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    About 10 years ago, I was able to receive some stations out of Chicago during a late night ducting in the Fall. I probably picked the stations up for 15-30 minutes at best (570 miles away). It was quite a feat for me at the time with the setup I had. I haven't tested the ducting limits of my current setup. I live on a higher elevation area in Southern TN, so I can get both Nashville and Huntsville stations easily. Tennessee has geographic feature where the middle of the state lies lower in elevation than the Northern or Southern most parts. If I was a few miles North, I'd be too far low to receive anything North of me.
     
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  9. Skytrooper

    Skytrooper SatelliteGuys Pro

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    I used to get a local out of Pittsburgh year round. Last year they did a repack. Now I only get it in the winter when the leaves fall off the trees across the street.
     
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  10. Scott Greczkowski

    Scott Greczkowski Scanning the Skies! Staff Member HERE TO HELP YOU!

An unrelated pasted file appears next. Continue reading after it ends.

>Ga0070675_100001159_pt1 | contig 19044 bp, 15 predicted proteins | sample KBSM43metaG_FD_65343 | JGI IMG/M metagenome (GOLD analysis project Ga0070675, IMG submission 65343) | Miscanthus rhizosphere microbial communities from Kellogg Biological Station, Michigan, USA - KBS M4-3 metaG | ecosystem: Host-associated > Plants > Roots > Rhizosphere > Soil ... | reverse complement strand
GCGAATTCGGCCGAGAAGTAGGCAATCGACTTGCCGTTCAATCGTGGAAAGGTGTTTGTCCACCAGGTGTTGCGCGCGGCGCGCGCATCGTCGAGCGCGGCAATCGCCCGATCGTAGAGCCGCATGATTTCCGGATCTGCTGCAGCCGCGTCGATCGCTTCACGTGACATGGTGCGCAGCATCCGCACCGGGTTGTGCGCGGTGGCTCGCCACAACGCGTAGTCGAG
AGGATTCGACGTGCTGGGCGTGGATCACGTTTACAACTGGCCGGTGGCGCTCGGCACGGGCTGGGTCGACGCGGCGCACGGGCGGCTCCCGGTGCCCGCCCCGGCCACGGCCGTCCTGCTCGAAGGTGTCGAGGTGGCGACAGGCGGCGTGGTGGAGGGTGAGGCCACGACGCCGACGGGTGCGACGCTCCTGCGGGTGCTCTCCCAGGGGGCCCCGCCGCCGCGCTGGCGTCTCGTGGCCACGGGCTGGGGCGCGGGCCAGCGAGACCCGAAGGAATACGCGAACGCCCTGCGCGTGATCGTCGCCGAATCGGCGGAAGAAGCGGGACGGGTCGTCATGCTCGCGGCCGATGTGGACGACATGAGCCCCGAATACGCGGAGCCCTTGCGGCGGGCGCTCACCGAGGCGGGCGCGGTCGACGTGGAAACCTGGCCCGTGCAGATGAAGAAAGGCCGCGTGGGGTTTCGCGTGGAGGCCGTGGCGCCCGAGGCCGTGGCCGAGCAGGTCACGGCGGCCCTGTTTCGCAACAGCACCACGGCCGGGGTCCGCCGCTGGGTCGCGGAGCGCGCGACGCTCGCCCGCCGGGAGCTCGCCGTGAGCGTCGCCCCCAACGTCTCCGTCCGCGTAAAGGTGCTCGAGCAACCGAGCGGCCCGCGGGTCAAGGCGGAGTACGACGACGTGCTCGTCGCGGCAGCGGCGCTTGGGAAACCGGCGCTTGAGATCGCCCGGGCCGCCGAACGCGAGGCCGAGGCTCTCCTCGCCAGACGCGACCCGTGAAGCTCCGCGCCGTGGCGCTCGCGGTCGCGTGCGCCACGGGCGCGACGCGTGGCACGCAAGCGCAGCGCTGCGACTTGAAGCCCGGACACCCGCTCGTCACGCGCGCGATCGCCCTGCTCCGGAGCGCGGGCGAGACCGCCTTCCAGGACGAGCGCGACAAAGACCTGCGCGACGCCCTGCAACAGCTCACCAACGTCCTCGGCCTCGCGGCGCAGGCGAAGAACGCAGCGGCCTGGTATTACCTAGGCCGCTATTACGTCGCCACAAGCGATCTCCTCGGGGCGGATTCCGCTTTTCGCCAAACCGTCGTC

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    Not sure which model channel master antenna this is, but this is what I have on my roof.

    IMG_0410.JPG


    Sent from my iPhone using the SatelliteGuys app!
     
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  11. DJ Lon

    DJ Lon SatelliteGuys Pro

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    Very true. In the 70s I lived in Milwaukee and we had a big Winegard VHF/UHF antenna with an Alliance tenna rotor on the roof of our house and we could get Chicago (WGN, WFLD) and Madison (WHA) on a regular basis and in the Summer western Michigan, northern Indiana and even Green Bay. And distant VHF stations were better than a weather radio, you knew storms were coming when that lightning interference and sparkling started showing up in the picture. ;)